Follow-Up Care for Kids and Teens with ADHD
Managing attention-deficit/hyperactivity disorder (ADHD) doesn’t end with a medicine and treatment plan. Although your child or teen with ADHD may be thriving at home, in school, and with friends, they need ongoing care to live well with the condition.
If your child is among the 1 in 12 American kids with ADHD, read on for tips about the importance of follow-up care for you both.
Keep up with medicine follow-ups
When medicine for ADHD is first prescribed, you will be asked to stay in close contact with the healthcare provider and return for follow-up appointments to find the best medicine, dose, and schedule for your child.
Good to know: Talk with the healthcare provider about how often you need to come in for medical checkups. Medicine is usually started at a low dose and increased gradually. During the first few weeks, you may need weekly visits or phone calls with the provider to discuss your child’s responses to the medicine. One month after starting treatment, it’s recommended to return for an in-person appointment so that the provider can check how your child is doing. They may need monthly visits until a good routine is in place, then every 3 months for the first year. After that, you may only need to visit 2 or 3 times per year to review your child’s progress.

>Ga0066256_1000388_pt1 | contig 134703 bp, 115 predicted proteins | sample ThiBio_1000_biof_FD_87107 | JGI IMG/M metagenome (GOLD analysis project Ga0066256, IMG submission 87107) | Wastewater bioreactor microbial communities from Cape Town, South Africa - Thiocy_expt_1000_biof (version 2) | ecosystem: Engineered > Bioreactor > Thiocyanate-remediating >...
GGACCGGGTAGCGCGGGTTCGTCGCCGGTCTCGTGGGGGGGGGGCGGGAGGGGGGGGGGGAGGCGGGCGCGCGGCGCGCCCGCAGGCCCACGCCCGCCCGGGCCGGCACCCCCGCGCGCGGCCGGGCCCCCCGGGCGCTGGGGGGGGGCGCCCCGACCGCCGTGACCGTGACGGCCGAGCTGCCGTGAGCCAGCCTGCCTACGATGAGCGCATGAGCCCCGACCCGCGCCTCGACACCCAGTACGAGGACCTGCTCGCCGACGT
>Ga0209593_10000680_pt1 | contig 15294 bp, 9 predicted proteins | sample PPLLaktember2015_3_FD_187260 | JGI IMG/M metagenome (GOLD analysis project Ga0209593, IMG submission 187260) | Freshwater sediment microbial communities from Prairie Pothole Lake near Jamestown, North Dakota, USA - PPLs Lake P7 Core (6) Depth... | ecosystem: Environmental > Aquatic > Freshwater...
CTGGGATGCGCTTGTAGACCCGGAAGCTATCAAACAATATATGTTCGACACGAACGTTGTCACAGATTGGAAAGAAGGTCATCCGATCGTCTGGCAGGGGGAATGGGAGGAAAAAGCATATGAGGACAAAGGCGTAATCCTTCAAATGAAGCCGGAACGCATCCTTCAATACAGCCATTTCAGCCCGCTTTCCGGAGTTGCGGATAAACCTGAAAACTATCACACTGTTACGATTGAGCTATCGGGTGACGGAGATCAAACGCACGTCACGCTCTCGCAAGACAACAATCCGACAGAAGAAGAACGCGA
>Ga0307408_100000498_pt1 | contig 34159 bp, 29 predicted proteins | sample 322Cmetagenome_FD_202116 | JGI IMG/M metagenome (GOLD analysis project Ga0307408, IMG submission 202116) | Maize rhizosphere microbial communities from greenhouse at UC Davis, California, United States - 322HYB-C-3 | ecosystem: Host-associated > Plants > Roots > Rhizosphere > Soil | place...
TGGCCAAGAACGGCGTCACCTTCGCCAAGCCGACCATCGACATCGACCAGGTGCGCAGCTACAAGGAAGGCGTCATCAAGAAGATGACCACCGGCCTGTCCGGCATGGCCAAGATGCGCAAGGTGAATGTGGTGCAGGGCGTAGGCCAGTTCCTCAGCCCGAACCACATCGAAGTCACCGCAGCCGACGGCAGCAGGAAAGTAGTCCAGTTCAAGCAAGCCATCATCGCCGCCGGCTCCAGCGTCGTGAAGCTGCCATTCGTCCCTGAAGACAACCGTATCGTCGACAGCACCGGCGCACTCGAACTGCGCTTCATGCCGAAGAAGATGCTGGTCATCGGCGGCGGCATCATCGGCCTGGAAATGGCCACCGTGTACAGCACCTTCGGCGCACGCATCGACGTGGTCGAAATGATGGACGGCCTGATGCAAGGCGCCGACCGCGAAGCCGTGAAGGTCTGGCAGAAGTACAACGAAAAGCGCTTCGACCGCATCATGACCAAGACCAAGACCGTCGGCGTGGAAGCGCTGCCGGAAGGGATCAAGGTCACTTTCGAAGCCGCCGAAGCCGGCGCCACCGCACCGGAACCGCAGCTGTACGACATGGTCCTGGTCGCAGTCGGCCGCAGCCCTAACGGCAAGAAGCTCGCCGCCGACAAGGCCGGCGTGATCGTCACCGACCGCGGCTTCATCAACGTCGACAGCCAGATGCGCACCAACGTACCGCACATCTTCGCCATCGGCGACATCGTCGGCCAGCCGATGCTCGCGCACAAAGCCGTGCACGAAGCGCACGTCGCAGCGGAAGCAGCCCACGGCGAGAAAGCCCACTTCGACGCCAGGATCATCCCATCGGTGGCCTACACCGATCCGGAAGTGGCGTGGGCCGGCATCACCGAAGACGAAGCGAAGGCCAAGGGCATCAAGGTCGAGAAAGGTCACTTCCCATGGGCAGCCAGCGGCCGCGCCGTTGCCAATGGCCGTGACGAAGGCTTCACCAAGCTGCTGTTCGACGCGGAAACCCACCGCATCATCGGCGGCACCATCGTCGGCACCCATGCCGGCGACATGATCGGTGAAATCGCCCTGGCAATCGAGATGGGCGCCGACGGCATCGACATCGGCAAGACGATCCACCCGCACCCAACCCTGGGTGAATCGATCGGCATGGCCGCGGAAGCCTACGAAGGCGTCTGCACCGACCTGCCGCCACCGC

Take the lead in tracking your child’s progress
Treatment plans for ADHD often involve medicine plus behavior therapy and everyday support strategies from parents, teachers, and other caregivers. The aim: helping a child or teen reach important and realistic goals―such as calmer relationships with family members, better study habits, or more independence.
Good to know: Parents can track their child’s progress with behavior report cards, rating sheets, or charts. Ask teachers to track school goals and stay in touch with you, too. Your child’s healthcare provider may provide rating sheets, or you can find your own, such as this one sponsored by the American Academy of Pediatrics.
Be patient and flexible
Helping your child reach important goals will take time. Most kids respond well, but sometimes a treatment plan needs adjustments. Keeping track of progress is the best way to tell if tweaks are needed.
Good to know: If your child isn’t attaining the goals in their plan, discuss the reasons why―and what to do next—with the provider or care coordinator. Your child may need easier, more-achievable targets, different strategies, and/or help with other health conditions.
Track your own progress, too
It’s healthy and important to ask for assistance when you need it. Getting the proper support, information, and training can help you be more effective in caring for your child with ADHD.
Good to know: Keep tabs on your own stress, frustration, and concerns. Consider joining a support group, attending a parent training program, seeking counseling, or learning stress-management techniques.